The magnitude of seasonal difficulties may vary from one person to another. For SAD sufferers, it is a relief to know that depression is no longer linked to a weakness of character, but to an alteration of our brain chemistry.

Many people treated by Dr Norman Rosenthal at the NIMH (National Institute Mental Health) in Maryland, USA have told how, prior to being diagnosed with SAD, they felt lazy, worthless, and immature. Just knowing that the disease has a name, a description and that there is an affordable and effective non-invasive treatment, is a relief in itself.

Symptoms of Seasonal Affective Disorder (SAD)

  • Feeling tired, depressed or sad
  • Increased appetite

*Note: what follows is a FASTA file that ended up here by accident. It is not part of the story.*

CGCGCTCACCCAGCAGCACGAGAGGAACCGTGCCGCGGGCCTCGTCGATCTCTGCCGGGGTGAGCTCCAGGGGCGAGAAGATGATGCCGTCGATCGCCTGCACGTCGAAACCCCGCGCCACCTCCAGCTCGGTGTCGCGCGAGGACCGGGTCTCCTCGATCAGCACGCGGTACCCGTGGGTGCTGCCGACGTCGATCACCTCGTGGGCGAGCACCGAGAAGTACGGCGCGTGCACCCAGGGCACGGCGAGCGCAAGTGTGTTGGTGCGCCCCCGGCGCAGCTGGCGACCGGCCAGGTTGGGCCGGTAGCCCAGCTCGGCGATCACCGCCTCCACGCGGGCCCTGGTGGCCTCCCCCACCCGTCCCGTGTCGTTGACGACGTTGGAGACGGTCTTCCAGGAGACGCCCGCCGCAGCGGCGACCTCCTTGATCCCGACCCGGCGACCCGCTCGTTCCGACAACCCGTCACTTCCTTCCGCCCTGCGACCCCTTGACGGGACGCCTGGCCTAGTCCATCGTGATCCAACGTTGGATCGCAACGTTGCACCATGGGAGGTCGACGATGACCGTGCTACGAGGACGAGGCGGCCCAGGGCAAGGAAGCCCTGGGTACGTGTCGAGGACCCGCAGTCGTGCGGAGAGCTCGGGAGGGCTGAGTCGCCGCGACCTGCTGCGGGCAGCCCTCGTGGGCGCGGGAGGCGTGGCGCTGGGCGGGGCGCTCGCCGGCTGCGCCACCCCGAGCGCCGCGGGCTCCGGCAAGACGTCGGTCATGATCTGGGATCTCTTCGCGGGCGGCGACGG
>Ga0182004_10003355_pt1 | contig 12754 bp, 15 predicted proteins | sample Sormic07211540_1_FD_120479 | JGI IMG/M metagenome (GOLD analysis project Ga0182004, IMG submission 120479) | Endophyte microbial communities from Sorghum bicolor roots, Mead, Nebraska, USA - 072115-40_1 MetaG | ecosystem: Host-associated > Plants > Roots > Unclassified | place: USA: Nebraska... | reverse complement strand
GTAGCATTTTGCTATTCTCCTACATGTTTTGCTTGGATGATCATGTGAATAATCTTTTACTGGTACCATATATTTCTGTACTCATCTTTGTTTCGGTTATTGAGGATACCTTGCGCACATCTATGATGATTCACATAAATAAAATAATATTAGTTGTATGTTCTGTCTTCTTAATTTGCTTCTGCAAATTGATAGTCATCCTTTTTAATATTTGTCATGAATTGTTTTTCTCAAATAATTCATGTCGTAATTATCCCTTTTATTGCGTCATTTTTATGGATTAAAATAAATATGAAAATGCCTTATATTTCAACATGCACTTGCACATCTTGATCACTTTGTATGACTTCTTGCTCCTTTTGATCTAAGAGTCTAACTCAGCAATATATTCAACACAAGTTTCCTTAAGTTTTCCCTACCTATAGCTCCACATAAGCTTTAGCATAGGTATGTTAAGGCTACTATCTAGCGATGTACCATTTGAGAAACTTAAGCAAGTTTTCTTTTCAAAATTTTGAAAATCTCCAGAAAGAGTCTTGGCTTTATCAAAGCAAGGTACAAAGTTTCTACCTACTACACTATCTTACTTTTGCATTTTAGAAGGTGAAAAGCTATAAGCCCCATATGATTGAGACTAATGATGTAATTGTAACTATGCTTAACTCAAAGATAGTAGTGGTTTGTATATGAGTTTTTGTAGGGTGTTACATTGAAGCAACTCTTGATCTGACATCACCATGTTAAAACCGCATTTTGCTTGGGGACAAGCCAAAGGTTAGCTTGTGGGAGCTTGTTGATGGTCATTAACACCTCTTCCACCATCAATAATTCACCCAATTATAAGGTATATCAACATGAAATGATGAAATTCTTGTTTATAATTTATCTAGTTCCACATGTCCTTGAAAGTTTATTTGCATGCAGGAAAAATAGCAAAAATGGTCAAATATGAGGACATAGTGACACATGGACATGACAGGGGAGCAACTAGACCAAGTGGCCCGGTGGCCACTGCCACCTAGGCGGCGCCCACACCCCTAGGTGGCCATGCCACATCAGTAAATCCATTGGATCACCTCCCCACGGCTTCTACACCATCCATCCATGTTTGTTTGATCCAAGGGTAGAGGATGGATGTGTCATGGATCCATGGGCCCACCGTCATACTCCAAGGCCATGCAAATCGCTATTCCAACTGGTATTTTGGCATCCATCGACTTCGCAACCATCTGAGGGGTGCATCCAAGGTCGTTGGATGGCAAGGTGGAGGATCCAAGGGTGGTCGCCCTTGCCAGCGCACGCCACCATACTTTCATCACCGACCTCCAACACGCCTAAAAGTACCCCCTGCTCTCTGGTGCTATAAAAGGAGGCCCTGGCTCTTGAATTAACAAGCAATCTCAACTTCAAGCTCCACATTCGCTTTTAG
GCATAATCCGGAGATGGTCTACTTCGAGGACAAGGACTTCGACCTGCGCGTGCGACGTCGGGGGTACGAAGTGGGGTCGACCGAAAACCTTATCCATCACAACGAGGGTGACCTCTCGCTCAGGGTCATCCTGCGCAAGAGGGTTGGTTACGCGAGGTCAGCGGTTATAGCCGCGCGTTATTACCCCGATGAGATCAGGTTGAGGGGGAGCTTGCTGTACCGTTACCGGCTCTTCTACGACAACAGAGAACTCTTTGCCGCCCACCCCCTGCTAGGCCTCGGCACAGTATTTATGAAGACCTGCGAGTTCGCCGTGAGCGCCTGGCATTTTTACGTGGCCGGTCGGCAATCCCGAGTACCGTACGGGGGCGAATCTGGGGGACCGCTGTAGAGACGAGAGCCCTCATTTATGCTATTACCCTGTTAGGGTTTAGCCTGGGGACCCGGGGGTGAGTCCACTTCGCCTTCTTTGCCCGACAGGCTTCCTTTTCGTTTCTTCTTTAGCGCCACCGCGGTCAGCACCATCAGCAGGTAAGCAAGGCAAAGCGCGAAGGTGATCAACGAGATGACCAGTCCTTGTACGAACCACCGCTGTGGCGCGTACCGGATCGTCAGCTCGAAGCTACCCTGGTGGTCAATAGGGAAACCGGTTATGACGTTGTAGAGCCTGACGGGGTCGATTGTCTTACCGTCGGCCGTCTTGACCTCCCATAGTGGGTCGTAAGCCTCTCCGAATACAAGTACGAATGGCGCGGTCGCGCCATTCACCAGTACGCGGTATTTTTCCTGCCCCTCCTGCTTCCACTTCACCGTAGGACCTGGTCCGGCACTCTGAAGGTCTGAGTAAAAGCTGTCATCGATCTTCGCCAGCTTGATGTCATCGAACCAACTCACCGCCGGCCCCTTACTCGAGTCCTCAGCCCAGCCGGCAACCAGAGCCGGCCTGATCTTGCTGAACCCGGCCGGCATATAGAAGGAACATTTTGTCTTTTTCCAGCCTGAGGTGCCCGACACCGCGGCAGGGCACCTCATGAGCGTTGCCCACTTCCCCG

• Craving for carbohydrates and starchy foods
  • Weight gain
  • Sleeping more than usual
  • Social withdrawal
  • Lack of interest in usual activities
  • Inability to concentrate, to focus
  • Inability to meet deadlines
  • Loss of sexual desire
  • Body aches and pains (several people have the feeling that they have a cold all winter long)

Take the Seasonal Affective Disorder Quiz to see if you have the symptoms of SAD…


Anyone who is suffering from depression must consult a qualified health professional and SAD sufferers are not an exception. Although a self-diagnosis seems relatively easy to make, other conditions can be similar to SAD. These problems must be considered and eliminated before a SAD diagnosis is made.

Chemical response to light:

There is a medical model to explain how the seasonal changes can cause SAD. According to this “model”, the changes of the cerebral functions are considered in the same way as any other organ’s deficiencies -the pancreas in diabetes for example. The diabetic’s pancreas produces too little insulin; the SAD sufferers pineal gland produces too much melatonin. The diabetic is helped with insulin; the person with SAD is helped through light therapy.